14 MAY 2019

Le Couple was one of the very first sculptures Alberto Giacometti exhibited, shown alongside the work of Constatin Brancusi and Ossip Zadkine in the Salon des Tuileries of 1927 (estimate $900,000/1.5 million). The work is a powerful totemic evocation of the subjects that would dominate Giacometti’s work for his entire career: the male and female standing figure.

The artist and his brother, Diego, had recently moved to a new Paris studio on the rue-Hippolyte-Maindron, where they would remain for the rest of their lives. In that new studio, Giacometti surrounded himself with imagery and objects that he distilled into this essential vision. A photograph from 1927 shows the artist seated at a small table with photographs and drawings tacked up on the wall around him. To his right proudly stands a Bakota Reliquary figure – whose structure bears a striking resemblance to the female figure in Le Couple – that he purchased from the Swiss avant-garde artist and noted collector of African art, Serge Brignoni.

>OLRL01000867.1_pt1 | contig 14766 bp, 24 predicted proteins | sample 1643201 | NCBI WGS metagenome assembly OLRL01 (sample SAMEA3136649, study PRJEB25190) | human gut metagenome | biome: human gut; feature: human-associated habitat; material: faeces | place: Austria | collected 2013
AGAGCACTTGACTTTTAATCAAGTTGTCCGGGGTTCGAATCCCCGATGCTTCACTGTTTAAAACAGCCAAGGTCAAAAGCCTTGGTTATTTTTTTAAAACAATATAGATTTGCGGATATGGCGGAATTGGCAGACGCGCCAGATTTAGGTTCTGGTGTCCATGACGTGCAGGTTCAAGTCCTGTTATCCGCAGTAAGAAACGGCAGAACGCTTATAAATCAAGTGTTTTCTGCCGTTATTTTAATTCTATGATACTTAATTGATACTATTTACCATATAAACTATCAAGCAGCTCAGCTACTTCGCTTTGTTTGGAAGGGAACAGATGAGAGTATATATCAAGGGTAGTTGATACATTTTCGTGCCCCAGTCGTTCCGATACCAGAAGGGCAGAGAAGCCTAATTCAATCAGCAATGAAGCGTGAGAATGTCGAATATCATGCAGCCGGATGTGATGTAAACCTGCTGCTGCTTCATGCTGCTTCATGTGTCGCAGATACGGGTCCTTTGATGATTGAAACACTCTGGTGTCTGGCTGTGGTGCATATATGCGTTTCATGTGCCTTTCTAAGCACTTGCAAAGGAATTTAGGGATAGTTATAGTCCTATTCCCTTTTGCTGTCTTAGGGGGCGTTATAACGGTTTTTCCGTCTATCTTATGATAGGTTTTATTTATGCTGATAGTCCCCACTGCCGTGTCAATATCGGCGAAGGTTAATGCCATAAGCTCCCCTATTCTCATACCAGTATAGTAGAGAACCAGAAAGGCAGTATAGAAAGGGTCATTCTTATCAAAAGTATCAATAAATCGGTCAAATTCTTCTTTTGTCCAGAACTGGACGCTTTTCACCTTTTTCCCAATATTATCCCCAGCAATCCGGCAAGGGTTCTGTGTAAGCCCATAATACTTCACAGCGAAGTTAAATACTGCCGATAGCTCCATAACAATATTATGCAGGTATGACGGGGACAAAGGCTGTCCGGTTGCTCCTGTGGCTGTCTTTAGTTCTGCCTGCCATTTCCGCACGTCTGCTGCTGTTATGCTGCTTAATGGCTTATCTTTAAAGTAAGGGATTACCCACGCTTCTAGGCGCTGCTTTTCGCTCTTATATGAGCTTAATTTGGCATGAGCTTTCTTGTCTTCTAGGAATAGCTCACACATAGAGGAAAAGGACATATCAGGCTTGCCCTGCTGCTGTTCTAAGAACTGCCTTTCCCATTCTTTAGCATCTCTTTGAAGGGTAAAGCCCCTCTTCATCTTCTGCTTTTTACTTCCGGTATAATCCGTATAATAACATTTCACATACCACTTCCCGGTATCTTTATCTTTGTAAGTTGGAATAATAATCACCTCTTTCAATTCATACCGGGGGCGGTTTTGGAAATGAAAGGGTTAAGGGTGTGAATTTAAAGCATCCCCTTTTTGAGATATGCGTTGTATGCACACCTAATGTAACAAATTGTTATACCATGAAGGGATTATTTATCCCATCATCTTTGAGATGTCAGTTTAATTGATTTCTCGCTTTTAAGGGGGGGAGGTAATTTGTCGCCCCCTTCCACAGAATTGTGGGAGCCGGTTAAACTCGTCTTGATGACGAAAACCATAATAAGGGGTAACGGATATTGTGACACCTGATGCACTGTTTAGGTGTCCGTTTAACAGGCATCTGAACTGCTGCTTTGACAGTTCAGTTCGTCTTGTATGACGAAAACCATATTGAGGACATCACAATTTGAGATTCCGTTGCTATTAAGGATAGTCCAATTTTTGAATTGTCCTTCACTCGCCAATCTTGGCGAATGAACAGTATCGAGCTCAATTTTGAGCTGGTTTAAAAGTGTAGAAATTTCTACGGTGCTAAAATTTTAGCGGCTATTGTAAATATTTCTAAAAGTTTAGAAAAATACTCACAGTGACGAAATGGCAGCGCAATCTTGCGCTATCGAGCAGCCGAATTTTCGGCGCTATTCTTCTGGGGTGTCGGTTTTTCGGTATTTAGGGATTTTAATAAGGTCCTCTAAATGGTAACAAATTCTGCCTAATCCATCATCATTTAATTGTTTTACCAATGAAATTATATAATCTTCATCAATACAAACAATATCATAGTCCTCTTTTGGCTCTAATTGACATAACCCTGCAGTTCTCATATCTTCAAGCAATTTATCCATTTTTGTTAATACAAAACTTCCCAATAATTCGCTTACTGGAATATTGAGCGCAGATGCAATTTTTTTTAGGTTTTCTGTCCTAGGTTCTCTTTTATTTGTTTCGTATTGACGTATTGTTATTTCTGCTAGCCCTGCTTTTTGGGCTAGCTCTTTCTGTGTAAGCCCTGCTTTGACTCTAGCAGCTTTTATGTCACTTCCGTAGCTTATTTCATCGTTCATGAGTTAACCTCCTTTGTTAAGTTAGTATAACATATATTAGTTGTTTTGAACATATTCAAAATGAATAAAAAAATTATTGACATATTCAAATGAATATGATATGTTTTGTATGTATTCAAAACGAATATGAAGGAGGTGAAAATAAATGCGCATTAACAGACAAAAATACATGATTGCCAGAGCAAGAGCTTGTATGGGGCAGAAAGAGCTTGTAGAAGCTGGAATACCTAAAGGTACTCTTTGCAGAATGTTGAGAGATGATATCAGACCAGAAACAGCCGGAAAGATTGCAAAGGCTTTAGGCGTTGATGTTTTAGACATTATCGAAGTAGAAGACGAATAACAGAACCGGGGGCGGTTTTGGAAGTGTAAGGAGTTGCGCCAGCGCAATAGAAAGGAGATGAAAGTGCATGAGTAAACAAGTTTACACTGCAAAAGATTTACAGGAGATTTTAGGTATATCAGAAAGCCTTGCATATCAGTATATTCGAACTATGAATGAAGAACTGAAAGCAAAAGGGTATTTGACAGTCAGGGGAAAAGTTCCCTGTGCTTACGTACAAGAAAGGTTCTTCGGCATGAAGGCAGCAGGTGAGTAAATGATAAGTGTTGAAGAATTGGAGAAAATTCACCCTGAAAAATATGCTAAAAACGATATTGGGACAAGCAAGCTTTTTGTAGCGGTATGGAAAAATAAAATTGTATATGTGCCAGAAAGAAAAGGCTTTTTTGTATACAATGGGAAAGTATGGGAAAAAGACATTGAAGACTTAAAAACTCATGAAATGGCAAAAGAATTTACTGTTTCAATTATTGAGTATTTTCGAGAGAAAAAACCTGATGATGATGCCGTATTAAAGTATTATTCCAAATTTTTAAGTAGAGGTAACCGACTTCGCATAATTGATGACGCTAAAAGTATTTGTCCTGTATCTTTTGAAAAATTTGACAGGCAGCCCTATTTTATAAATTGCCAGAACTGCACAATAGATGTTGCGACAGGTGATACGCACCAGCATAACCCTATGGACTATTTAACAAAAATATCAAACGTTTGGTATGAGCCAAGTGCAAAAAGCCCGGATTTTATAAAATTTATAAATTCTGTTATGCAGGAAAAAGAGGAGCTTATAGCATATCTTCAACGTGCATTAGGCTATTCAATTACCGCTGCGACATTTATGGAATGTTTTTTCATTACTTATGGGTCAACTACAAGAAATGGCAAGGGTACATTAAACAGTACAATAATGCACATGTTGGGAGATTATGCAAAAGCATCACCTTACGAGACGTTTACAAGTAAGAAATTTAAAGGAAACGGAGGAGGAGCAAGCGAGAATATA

The present work represents the first cast of Le Couple ever to appear at auction.

17 MAY 2019

An outstanding group of 11 works from the Lang Collection will highlight Sotheby’s Contemporary Art Day Auction. From an early Surrealist drawing by Robert Motherwell, to a Hans Hofmann painting that Walter Darby Bannard pronounced one of the artist’s best late works, the selection of Abstract Expressionist works from the collection features exceptional and rare gems that are, in almost every case, the best of their type.